Hot Cross Baked Cheesecake

I have totally got my baking mojo on at the moment!  In addition to my being a writer and recipe creator for Great Food Magazine I’m also a food writer for Domestic Sluttery, and so when we were asked to get our thinking caps on for Easter recipes (that weren’t hot cross buns) this is what I came up with.

I normally only make cheesecakes that you just leave to set in the fridge but my baking confidence has really been boosted recently thanks to a series of awesome successes that I’ve made from my Bread Revolution baking book.  Now I know you’re not meant to mess around experimenting with baking as it’s more of a science and you really should follow a tried and tested recipe but I can’t help myself.  I wanted a cheesecake that despite being made from really rich ingredients actually felt silky, light and fluffy in the mouth but still had,well, a bit of balls behind it if you know what I mean?  I had a look online for recipes but nothing really lit my fire so I threw caution to the wind, bought a selection of creams and soft cheeses and made it up as I went, bit of a risk as I only had enough ingredients to do it once but no guts no glory right?

It was a really anxious wait as the cake needed to cool for a couple of hours before releasing it from its tin.  I could only do this once after all, and if it collapsed I would have cried, and Glen would have found me sobbing over a collapsed cake and would have said something along the lines of “it’s only a cake”, and I would have thrown the floppy cake of sadness at him.  Luckily he actually found me crying tears of joy as I stood in the kitchen, holding the freshly released cake tin aloft and pointing proudly at my masterpiece, “it’s only a cake” he said, harumph.  “But its not only a cake its a Hot Cross Baked Bloody Cheesecake!” I shouted triumphantly still waving my empty cake tin as if it were an Oscar, nothing was going to piss on my cake bonfire.  Then I realised something…

I had lost the natural light and so the cake needed to go back in the fridge overnight so I could photograph it first thing in the morning.  This meant that I didn’t yet know what the inside was like, it could be an awful scrambled eggy mess for all I knew.  I had a large rum to steady my nerves that night before bed.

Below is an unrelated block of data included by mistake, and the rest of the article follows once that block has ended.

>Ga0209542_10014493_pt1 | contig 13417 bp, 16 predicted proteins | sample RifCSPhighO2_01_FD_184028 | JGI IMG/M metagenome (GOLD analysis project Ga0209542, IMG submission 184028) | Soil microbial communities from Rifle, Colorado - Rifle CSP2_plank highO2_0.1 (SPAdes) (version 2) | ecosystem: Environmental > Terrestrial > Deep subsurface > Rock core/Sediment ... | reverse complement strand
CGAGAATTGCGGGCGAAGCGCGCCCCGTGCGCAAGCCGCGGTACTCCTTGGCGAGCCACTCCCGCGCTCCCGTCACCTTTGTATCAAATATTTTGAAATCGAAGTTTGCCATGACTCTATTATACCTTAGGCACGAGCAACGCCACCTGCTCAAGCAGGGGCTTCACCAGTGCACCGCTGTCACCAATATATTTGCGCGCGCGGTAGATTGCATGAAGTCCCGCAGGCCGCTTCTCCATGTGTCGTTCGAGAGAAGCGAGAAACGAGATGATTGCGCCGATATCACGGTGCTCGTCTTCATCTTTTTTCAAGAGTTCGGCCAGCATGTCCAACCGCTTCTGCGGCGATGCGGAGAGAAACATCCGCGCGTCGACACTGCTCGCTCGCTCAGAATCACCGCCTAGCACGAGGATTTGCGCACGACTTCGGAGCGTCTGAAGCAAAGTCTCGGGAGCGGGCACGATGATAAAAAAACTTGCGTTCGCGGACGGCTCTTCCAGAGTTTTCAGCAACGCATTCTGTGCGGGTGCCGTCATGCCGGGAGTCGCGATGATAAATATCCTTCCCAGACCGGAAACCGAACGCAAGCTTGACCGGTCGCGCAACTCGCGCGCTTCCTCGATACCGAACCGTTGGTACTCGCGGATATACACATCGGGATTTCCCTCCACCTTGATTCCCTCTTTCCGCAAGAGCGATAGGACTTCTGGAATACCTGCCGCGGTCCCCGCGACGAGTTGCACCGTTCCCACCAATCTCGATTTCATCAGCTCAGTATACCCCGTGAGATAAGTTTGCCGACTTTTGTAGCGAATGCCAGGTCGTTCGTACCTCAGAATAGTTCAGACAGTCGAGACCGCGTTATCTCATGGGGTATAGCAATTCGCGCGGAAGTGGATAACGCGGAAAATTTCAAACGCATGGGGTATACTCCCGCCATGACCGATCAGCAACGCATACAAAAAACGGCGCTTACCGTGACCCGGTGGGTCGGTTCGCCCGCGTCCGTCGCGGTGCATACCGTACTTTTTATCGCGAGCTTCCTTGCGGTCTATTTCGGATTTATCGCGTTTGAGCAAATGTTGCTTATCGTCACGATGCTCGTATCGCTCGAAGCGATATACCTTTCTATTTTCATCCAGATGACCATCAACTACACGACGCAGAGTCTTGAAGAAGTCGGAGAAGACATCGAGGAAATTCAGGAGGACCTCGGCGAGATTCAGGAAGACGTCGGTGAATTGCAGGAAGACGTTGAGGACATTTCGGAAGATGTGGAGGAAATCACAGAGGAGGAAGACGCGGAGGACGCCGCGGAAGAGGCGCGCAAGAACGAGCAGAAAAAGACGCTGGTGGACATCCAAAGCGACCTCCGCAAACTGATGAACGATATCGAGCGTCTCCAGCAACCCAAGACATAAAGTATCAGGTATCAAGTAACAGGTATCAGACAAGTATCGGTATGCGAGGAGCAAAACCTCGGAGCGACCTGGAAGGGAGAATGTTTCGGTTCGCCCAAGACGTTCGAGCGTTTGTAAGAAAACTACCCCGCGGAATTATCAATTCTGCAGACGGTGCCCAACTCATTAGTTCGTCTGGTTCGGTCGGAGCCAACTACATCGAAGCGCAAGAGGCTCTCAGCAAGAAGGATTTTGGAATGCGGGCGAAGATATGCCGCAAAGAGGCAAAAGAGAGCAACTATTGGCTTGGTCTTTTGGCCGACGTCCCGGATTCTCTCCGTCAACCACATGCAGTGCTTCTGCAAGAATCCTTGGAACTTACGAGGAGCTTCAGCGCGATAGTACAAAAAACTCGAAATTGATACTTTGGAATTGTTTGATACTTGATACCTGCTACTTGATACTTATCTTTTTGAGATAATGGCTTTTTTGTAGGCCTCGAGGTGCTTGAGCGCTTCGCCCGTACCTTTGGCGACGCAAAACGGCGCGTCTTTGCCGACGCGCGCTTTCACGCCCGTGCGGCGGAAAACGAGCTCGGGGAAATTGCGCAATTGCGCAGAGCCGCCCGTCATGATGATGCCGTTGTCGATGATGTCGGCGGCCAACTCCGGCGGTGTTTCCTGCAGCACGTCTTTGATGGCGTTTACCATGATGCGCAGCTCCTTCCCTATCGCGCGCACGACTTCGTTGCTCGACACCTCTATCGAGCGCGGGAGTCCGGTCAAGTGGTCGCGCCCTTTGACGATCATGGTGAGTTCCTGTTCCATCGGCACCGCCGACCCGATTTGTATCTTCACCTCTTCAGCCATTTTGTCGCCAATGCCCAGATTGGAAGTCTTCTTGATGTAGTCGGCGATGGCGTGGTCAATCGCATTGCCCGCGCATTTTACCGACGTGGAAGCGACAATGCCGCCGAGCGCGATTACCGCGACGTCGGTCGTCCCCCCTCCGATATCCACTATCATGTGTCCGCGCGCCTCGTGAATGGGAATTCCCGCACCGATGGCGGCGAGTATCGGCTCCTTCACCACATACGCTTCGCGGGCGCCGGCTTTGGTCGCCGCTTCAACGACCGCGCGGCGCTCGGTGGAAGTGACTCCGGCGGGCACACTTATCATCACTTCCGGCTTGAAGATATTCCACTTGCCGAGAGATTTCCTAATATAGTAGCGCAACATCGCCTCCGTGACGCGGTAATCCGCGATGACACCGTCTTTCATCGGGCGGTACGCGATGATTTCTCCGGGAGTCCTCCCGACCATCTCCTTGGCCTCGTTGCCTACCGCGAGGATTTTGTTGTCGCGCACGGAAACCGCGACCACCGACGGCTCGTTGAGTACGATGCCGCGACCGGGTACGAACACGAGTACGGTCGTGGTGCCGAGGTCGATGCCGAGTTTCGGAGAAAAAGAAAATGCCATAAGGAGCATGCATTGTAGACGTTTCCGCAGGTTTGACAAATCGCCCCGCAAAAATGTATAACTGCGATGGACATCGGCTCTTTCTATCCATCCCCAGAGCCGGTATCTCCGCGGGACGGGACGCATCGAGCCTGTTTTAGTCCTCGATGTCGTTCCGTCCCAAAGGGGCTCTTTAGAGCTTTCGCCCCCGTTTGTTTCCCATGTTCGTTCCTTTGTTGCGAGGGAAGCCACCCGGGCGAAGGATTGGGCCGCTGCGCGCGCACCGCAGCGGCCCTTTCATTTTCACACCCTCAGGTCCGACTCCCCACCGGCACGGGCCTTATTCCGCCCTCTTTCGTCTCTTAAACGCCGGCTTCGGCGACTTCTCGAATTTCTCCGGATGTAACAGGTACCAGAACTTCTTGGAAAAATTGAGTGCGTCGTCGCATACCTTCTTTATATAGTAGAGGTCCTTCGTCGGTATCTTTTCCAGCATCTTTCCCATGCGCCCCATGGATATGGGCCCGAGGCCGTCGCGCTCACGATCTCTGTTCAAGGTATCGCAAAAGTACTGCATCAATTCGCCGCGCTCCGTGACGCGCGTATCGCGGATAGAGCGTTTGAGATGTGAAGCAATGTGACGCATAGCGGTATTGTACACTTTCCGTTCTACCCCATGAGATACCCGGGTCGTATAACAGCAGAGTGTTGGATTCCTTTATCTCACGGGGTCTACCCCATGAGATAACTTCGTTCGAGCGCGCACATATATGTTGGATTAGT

First thing the next morning I headed to the fridge, took out my cake and carefully sliced a triangle out.  Looked good so far, but how did it taste? AWESOME! Tears of joy! I quickly took a couple of shots of the inside of the cheesecake then celebrated with a very triumphant Hot Cross Baked Bloody Cheesecake Breakfast!

EAT ME!

So if you fancy trying something a bit different this Easter then my recipe is here.  Have a look around the site though there are loads of kickass recipes there and lovely things to fill your home with too!

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4 thoughts on “Hot Cross Baked Cheesecake

  1. sarahsfoodieblog says:

    I am much the same when a baking experiment goes wrong…..I normally throw my wooden spoon down in a strop whilst my other half looks on and laughs!! Glad this one was a success, it looks fab!

  2. riponia says:

    I tried this one and it got very well received, so many thanks for that. I also found a use for a bottle of sticky stuff found at the back of the drink cupboard from a Xmas long ago – cinnamon liqueur. Not exactly drinkable but great for steeping the raisins. The one thing I’d say about the recipe is that I can’t see the need to bake the biscuit base separately – it ended up tasting a bit over baked.

  3. HazyP says:

    Glad you liked it! The biscuit base gets baked first as otherwise it becomes soggy when baked together, the baking creates a seal so you get a nice hard but crumbly base. If it seemed over baked perhaps the biscuits were broken up a bit too finely or pressed in too hard? If you do this then the base will be more like one hard layer and would seem over baked?

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